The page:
Arrival Part 2

So much to do upon arrival.


On Sunday, we were scheduled to have registration from nine am until noon, so I staked out the Economics building to try to meet other students. I must have looked so lost because a Ph.D. student took pity on me, and treated me to coffee in the cafΓ© in the Economics building, and used my map to point out places of note and helped ease my anxieties. Luckily, I ran into 3 girls also on my program, all from University College Dublin in Ireland. They took pity on me and let me join them on their activities, and we got wifi set up in their apartment and made a Wal-Mart run (thanks, Emily, Shosho, and Lily!). We headed home early since we had to be on campus early Monday morning for our health examinations.

Bright and early Monday morning, we boarded buses with other international students from all over the world (every continent was represented!) to go to the hospital to get our very intense health inspection. This was the weirdest experience thus far in China, but I met all the other international students on my program and we added each other on WeChat (basically iMessage, Snapchat, Facebook all in one). This semester, the School of Economics has three students from Ireland, five from Germany, two from Spain, and me from the US.

The room where they took a chest x-ray, which looked straight out of the 1950s.

The medical exam itself was wild – we needed a blood and urine sample, an EKG, an ultrasound, a chest x-ray, an eye test, blood pressure, basically more medical care than I have received in my entire life in about two hours. The blood test was especially unnerving since I had taken narcotic painkillers after surgery and knew they were still in my bloodstream, and I had to sign that I wasn’t a drug addict. When I picked up the results later in the week, there were no abnormal findings, much to my relief! After the exam was over, we all hung out the rest of the dayΒ and planned a dinner for the WISE undergrads (Wang Yanan Institute for the Study of Economics), our program.

All the other international students made plans to meet at a few bars near campus, so we joined them. The best part is that Mojito serves free beer every day from 8:00-9:00 pm, and on Mondays a nearby bar, Phoebe, has 1 yuan beers (about 15 cents) from 9:00-11:00 pm, which is always crawling with international students. Others continued to the club but I retired early because of the whole jetlag/sling/medication combo is not ideal for hitting the club!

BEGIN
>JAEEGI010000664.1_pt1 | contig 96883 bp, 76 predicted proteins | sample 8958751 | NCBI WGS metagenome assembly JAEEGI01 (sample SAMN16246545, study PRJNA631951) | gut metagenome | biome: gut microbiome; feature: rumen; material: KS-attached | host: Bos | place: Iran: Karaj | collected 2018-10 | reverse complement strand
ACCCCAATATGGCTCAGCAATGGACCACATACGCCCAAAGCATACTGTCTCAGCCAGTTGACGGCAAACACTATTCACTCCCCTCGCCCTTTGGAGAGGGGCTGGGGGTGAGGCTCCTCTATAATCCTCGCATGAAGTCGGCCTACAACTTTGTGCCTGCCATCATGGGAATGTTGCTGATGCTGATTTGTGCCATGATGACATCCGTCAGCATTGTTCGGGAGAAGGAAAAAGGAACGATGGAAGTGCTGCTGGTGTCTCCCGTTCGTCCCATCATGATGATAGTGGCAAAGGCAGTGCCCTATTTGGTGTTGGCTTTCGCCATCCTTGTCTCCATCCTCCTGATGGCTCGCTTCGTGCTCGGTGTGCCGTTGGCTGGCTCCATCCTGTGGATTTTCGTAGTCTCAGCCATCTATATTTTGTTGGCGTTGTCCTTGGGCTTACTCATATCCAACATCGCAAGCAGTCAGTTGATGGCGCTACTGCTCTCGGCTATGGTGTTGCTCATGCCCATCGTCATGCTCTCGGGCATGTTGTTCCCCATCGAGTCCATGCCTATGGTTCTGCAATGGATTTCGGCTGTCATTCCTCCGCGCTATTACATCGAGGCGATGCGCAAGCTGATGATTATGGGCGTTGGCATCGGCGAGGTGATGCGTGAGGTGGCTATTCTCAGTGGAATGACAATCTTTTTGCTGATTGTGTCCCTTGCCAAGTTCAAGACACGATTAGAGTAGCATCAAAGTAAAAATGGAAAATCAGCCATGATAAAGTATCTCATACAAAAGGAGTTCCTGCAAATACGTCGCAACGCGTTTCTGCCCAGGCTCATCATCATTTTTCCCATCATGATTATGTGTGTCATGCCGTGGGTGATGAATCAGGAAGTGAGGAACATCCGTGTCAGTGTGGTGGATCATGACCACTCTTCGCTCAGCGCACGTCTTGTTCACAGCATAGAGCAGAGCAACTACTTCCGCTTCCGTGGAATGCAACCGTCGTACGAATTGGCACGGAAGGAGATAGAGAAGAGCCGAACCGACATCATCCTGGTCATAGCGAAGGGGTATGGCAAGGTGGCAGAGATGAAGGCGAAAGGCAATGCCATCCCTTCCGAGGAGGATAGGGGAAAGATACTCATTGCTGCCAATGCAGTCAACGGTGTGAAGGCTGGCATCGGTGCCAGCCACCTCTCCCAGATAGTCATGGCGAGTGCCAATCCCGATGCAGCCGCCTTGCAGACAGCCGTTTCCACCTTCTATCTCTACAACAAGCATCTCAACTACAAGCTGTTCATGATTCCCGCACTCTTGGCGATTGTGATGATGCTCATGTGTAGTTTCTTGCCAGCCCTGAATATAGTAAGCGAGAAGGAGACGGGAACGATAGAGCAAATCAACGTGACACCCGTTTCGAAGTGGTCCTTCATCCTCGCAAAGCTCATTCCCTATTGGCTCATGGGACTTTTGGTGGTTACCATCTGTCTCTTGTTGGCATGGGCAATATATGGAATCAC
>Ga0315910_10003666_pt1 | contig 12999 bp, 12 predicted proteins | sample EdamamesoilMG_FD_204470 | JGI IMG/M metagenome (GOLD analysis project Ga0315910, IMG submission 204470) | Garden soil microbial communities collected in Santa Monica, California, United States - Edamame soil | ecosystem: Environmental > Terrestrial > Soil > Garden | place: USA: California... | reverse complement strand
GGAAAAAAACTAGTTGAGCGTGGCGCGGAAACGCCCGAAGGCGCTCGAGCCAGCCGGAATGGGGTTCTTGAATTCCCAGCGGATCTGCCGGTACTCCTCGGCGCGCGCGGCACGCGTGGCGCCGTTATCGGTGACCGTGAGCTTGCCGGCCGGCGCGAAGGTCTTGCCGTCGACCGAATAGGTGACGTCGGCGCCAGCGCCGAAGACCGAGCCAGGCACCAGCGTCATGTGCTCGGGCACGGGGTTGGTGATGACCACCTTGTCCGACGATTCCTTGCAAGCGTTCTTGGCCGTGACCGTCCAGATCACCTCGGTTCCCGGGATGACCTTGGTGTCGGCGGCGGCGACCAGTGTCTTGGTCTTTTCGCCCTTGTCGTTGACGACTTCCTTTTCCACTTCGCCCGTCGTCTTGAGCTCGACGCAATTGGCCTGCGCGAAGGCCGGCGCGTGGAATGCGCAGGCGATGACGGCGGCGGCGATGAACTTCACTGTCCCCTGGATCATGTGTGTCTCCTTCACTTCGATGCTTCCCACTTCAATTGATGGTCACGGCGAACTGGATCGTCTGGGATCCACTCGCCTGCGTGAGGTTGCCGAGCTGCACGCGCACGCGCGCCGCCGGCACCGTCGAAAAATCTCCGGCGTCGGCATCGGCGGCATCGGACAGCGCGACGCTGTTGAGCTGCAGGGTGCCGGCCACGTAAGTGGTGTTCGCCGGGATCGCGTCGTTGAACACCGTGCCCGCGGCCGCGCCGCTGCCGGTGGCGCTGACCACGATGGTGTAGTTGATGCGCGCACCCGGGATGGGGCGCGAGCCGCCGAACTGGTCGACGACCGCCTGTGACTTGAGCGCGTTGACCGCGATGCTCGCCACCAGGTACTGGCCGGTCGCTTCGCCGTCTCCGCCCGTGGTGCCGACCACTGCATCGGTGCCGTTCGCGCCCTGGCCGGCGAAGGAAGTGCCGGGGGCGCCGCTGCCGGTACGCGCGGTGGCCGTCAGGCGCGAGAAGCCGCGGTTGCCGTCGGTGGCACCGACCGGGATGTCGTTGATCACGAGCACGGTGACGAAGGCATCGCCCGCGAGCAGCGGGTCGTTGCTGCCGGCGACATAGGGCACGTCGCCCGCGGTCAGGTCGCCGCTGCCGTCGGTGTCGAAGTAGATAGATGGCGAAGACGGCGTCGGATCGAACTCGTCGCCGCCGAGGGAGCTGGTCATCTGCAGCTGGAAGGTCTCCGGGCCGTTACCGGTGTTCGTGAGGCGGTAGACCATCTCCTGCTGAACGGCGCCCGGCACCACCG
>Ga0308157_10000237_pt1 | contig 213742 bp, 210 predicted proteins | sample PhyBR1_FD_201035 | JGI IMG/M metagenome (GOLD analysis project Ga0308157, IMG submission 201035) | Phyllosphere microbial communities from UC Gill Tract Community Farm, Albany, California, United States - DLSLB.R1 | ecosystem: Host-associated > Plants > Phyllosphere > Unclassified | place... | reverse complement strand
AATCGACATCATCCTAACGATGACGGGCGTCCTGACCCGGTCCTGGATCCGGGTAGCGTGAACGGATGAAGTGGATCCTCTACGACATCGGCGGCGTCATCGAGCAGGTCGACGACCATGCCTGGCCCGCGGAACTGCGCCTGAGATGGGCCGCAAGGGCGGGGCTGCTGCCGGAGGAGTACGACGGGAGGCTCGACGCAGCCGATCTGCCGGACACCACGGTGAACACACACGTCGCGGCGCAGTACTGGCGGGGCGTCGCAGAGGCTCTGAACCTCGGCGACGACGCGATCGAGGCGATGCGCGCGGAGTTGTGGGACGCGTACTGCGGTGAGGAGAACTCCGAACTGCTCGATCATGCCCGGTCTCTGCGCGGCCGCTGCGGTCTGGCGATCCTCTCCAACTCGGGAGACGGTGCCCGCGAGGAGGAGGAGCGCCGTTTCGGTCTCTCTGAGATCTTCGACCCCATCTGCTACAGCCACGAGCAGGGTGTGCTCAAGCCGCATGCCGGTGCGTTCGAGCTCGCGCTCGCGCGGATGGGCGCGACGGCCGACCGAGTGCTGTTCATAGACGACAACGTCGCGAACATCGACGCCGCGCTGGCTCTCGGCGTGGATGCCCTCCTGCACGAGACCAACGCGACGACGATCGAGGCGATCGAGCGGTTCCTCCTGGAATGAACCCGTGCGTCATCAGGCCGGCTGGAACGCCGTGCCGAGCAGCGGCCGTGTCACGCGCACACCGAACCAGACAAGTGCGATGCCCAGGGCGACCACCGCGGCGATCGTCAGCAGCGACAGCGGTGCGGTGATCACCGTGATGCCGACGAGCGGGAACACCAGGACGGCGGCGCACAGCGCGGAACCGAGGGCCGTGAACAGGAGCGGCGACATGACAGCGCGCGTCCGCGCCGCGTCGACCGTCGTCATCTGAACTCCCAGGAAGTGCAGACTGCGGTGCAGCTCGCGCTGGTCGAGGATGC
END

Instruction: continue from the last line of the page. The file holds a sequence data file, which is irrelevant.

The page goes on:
Also at the dinner, I found roommates to move into an apartment with – no more dorms! So on Tuesday, we found an English speaking realtor and looked at apartments. We saw one on the 30th floor with views of the Mainland (Xiamen is an island) and the sea, it was too expensive, but the views were difficult to pass up. We ended up renting a sixth-floor walk-up, that still has great views of the sea and can only be described as palatial, for a really good price. Seriously, I will not live in an apartment this large until I’m like 50 if I stay in NYC; my room here is larger than my room at home. I am living with Sophie, a German girl in my program, and Timpa, a Dutchman studying in the graduate school.

My new room…there’s even a balcony where you can see the sea

On Friday, we got to move into our apartment! We have already made three runs to Carrefour, a French Wal-Mart but better, to get sheets and other supplies for our apartment. Luckily, it’s a quick 10-15 minute walk away in an air-conditioned mall so it’s always fun to go. We’re still getting settled in, waiting for wifi to be installed and other things to be fixed, but the apartment has been great so far and is a 25-minute walk to the university, and a 15-minute bus ride.

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